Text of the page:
As Gov. Kate Brown rolls out a six-month ban on flavored vaping products, the Multnomah County Health Department will be tasked with ensuring that tobacco retailers in Portland are complying with the new regulations.

Those regulations will be announced by the Oregon Liquor Control Commission sometime next week, according to the agency's spokesperson, Mark Pettinger.

While Brown issued the ban, enforcing it will be a patchwork affair: Oregon has no statewide regulatory agency overseeing tobacco sales, as The Oregonian first noted Friday.

Individual counties are responsible for doling out tobacco licenses to retailers. Multnomah County currently has 771 licensed tobacco retailers.

Kari McFarlan, who oversees the county's Tobacco Control and Prevention Program for the Multnomah County Health Department, says her office has notified all of its tobacco retailers about the impending ban and have recommended that they remove flavored vaping products off the shelves until the rules are fleshed out next week.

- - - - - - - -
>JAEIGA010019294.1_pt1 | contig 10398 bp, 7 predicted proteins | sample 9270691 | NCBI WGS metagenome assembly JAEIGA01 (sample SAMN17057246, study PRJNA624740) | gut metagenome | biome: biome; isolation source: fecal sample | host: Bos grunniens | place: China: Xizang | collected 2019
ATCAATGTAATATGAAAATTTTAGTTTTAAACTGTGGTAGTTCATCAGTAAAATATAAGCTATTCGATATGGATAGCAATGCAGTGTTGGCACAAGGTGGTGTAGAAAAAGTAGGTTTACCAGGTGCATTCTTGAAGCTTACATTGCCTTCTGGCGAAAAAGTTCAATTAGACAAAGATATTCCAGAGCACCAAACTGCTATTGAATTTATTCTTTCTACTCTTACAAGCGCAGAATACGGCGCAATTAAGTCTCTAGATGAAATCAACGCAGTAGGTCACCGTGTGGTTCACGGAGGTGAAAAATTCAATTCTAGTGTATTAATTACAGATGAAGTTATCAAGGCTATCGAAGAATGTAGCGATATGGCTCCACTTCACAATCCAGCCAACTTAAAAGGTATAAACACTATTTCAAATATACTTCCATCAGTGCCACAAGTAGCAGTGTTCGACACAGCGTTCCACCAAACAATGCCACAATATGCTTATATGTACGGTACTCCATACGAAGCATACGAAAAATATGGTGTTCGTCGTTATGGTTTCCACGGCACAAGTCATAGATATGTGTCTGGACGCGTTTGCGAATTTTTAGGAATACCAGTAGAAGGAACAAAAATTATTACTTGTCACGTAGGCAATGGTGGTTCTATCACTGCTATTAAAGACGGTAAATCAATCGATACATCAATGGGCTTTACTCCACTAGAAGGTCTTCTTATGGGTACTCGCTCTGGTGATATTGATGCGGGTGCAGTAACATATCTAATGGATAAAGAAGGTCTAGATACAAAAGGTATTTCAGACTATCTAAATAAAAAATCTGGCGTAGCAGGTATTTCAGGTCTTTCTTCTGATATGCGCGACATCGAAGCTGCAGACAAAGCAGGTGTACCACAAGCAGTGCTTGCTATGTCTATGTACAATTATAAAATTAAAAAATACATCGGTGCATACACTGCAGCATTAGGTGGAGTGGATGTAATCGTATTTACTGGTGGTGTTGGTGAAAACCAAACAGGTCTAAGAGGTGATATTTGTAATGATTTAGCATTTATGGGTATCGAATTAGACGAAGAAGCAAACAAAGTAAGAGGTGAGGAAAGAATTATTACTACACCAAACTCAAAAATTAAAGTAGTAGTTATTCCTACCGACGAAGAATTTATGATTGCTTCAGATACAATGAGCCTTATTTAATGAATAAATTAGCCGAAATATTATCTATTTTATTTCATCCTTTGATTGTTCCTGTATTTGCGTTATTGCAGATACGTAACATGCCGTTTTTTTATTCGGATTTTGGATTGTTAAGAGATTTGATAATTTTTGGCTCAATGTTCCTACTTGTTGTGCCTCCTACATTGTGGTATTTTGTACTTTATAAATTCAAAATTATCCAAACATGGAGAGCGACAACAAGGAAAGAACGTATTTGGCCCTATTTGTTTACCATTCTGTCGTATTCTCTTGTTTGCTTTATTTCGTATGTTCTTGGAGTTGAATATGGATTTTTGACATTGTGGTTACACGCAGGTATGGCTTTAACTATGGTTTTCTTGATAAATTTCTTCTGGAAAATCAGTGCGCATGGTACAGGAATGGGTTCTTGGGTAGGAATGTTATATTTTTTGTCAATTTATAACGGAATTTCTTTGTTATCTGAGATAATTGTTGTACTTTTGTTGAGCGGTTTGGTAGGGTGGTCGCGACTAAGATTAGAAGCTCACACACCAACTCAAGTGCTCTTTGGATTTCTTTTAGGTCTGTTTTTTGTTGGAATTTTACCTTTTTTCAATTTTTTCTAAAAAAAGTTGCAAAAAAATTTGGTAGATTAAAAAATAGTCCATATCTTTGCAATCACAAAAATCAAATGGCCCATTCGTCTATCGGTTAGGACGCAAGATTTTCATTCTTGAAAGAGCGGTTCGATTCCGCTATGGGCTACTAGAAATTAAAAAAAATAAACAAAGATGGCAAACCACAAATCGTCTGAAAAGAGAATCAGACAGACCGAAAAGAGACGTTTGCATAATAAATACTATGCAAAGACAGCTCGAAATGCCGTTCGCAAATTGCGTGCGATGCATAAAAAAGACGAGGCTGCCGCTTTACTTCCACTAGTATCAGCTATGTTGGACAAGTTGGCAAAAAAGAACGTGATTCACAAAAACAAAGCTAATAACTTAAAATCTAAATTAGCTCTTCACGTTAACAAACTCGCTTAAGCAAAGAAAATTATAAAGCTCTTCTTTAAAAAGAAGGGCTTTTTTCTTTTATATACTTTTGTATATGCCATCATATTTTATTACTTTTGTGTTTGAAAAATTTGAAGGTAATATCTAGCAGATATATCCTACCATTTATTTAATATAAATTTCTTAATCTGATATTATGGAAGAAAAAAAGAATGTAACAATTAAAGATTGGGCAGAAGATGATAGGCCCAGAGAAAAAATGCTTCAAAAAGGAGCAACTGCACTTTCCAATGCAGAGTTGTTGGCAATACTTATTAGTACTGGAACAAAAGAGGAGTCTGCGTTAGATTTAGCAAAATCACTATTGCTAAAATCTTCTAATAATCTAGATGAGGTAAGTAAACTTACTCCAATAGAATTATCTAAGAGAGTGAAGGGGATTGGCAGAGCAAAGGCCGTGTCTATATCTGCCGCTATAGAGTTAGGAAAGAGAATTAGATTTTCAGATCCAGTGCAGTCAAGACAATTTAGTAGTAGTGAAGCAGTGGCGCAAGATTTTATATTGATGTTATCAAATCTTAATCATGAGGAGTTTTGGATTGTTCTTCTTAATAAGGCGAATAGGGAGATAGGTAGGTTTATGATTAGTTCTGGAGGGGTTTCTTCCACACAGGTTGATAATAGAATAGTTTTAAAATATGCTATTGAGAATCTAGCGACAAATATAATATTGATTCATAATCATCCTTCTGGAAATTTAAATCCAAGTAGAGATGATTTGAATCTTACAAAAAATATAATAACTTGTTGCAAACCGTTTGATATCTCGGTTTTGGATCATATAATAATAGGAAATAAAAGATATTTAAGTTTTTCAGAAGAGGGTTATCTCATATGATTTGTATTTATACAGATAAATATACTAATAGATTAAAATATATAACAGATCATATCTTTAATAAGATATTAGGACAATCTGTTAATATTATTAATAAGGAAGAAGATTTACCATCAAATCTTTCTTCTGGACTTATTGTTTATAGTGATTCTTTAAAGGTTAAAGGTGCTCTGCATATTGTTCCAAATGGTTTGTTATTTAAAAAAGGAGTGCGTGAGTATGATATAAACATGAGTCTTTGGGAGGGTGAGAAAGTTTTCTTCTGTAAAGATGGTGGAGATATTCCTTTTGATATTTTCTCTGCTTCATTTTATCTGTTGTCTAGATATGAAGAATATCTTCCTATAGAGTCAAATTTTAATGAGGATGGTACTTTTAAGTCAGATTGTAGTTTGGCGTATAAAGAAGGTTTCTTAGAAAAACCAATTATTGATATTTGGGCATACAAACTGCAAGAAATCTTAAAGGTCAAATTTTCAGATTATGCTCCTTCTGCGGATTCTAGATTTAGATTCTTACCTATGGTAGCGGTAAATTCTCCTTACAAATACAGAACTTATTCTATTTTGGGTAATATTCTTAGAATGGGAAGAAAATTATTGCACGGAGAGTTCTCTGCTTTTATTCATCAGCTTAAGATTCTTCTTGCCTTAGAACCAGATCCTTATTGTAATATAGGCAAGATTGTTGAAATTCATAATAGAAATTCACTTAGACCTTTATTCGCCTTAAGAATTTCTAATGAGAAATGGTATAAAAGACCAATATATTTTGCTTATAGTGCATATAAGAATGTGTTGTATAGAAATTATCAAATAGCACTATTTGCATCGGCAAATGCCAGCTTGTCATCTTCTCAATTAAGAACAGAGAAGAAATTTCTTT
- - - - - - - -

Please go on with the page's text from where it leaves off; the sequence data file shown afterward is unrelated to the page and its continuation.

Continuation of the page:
But McFarlan says even after those rules are finalized, the county doesn't have the capacity to visit every single tobacco retailer to ensure shopkeepers pulled products off the shelves.

"We don't have the capacity to do that, so at this time I don't believe we will be increasing our inspections," says McFarlan.

The county's oversight of each tobacco retailer includes one random inspection each year, where a compliance officer shows up unannounced to see if the store is complying with state regulations. The county says it will continue on with the standard trajectory of yearly visits despite the impending flavor ban.

McFarlan says the program will be enhancing electronic communication with its licensed retailers during implementation of the ban, but not in-person communication.

"We will do additional communication and outreach about this specific change in law," McFarlan says. "We're waiting for guidance and issuing of rules to see how complicated it will be for our retailers to comply."